UC Davis students are pepper-sprayed for sitting peacefully.
Matt Taibbi’s take on OWS captured a part of why I went down to Liberty Plaza and got involved:
“We’re all born wanting the freedom to imagine a better and more beautiful future. But modern America has become a place so drearily confining and predictable that it chokes the life out of that built-in desire. Everything from our pop culture to our economy to our politics feels oppressive and unresponsive. We see 10 million commercials a day, and every day is the same life-killing chase for money, money and more money; the only thing that changes from minute to minute is that every tick of the clock brings with it another space-age vendor dreaming up some new way to try to sell you something or reach into your pocket. The relentless sameness of the two-party political system is beginning to feel like a Jacob’s Ladder nightmare with no end; we’re entering another turn on the four-year merry-go-round, and the thought of having to try to get excited about yet another minor quadrennial shift in the direction of one or the other pole of alienating corporate full-of-shitness is enough to make anyone want to smash his own hand flat with a hammer.
If you think of it this way, Occupy Wall Street takes on another meaning. There’s no better symbol of the gloom and psychological repression of modern America than the banking system, a huge heartless machine that attaches itself to you at an early age, and from which there is no escape. You fail to receive a few past-due notices about a $19 payment you missed on that TV you bought at Circuit City, and next thing you know a collector has filed a judgment against you for $3,000 in fees and interest. Or maybe you wake up one morning and your car is gone, legally repossessed by Vulture Inc., the debt-buying firm that bought your loan on the Internet from Chase for two cents on the dollar. This is why people hate Wall Street. They hate it because the banks have made life for ordinary people a vicious tightrope act; you slip anywhere along the way, it’s 10,000 feet down into a vat of razor blades that you can never climb out of.
That, to me, is what Occupy Wall Street is addressing. People don’t know exactly what they want, but as one friend of mine put it, they know one thing: FUCK THIS SHIT! We want something different: a different life, with different values, or at least a chance at different values.
There was a lot of snickering in media circles, even by me, when I heard the protesters talking about how Liberty Square was offering a model for a new society, with free food and health care and so on. Obviously, a bunch of kids taking donations and giving away free food is not a long-term model for a new economic system.
But now, I get it. People want to go someplace for at least five minutes where no one is trying to bleed you or sell you something. It may not be a real model for anything, but it’s at least a place where people are free to dream of some other way for human beings to get along, beyond auctioned “democracy,” tyrannical commerce and the bottom line.”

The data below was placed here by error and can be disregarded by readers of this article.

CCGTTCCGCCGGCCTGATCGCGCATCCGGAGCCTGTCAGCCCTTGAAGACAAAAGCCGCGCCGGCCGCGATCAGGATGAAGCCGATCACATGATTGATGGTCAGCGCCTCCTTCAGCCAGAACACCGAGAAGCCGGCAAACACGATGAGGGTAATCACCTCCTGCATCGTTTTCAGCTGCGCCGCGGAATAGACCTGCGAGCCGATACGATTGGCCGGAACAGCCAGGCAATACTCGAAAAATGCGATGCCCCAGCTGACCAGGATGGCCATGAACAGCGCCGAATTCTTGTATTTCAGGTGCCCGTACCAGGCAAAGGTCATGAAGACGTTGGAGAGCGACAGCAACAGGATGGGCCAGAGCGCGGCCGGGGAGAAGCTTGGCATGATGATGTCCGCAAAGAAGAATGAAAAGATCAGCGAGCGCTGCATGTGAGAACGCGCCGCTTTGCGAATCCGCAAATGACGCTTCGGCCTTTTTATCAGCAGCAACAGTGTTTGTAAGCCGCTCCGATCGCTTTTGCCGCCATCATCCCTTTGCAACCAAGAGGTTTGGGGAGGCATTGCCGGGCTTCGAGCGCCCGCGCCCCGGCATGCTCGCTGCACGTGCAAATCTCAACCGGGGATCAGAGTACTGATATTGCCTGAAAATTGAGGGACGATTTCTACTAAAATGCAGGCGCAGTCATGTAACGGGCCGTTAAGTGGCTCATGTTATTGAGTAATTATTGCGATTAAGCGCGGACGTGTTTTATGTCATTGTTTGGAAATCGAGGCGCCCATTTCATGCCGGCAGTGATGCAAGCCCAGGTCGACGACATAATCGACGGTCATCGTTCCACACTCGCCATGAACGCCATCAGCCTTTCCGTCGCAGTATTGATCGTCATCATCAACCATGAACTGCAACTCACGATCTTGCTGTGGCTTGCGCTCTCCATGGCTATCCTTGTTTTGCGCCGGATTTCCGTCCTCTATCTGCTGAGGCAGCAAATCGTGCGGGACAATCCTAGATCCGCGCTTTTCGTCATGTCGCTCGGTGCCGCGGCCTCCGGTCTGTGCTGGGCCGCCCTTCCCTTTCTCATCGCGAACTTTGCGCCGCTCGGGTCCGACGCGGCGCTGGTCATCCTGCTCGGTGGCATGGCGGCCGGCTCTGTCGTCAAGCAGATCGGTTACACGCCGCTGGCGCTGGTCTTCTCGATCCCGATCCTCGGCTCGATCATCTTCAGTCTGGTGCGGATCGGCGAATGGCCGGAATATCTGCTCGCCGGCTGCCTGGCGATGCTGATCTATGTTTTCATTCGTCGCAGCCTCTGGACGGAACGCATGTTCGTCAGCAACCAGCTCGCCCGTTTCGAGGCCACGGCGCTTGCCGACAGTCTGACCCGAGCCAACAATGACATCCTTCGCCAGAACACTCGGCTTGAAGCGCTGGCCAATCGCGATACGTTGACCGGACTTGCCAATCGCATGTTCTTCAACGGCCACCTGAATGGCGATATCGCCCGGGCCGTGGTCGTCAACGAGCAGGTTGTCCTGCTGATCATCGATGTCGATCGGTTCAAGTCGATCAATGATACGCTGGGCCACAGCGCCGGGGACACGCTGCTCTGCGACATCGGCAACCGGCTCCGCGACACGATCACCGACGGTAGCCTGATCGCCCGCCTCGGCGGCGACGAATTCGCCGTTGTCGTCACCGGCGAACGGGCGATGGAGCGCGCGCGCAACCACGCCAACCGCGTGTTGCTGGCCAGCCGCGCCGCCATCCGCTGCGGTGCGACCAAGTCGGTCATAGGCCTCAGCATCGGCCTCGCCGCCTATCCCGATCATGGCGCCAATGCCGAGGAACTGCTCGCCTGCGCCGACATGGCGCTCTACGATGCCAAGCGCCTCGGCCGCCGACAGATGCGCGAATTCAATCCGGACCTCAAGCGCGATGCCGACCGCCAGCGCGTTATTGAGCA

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A lot of people are just now starting to pay attention to the Occupy movement – the folks who don’t pay much attention to the news can’t avoid it any longer and I have a feeling that a lot of you feel this way too.
Meditation circle at Liberty Plaza
I can’t speak for the library, just myself – but this is exactly how I’ve always felt – that our priorities are wrong. Just plain wrong. Here’s part of my list:
Credit scores, mortgages, 8 hour days in cubicles under flickering lights, the lesser of two evil politicians for office, shopping seasons instead of nature seasons, individuals commuting in cars alone on 6 lane roads, blowing off the tops of mountains to power Times Square billboards, undemocratic workplaces, endless consumption of the next-big-thing-gadget, American exceptionalism, us vs. them, them vs. us, good guys and bad guys, limits on freedom for ‘our own safety’, security and surveillance, target marketing, viral advertising, blaming the poor, factory farms, rent increases, buildings sitting empty while people go homeless, foreclosures so banks can get rich, CEOs living like kings on the backs of workers, 2.3 million U.S. Americans in prison, U.S. black people imprisoned at 6 times the rate of whites, conflating the ‘freedom’ to buy something 24-hours-a-day with Freedom, 1 in 100 U.S. black women in prison, government run executions, skyrocketing obesity in the U.S. while children in the Horn of Africa die of starvation, U.S. funding of foreign military police that are used to crush dissent, and that insidious idea that unless you’re buying-in or making a wage, or working for a company that you simply do not exist . . .
I couldn’t take it anymore. And maybe some of you felt the same. And “they” are terrified of that moment when we cross that line, when we decide to go from being sick of it to saying “no.” So when you sit down and refuse to participate any longer, they yell “You can’t opt-out, it stops the gears from turning!” and they pepper-spray you and arrest you. What’s the most threatening thing to the system as it stands? When, as Taibbi puts it, you go on strike from your own culture.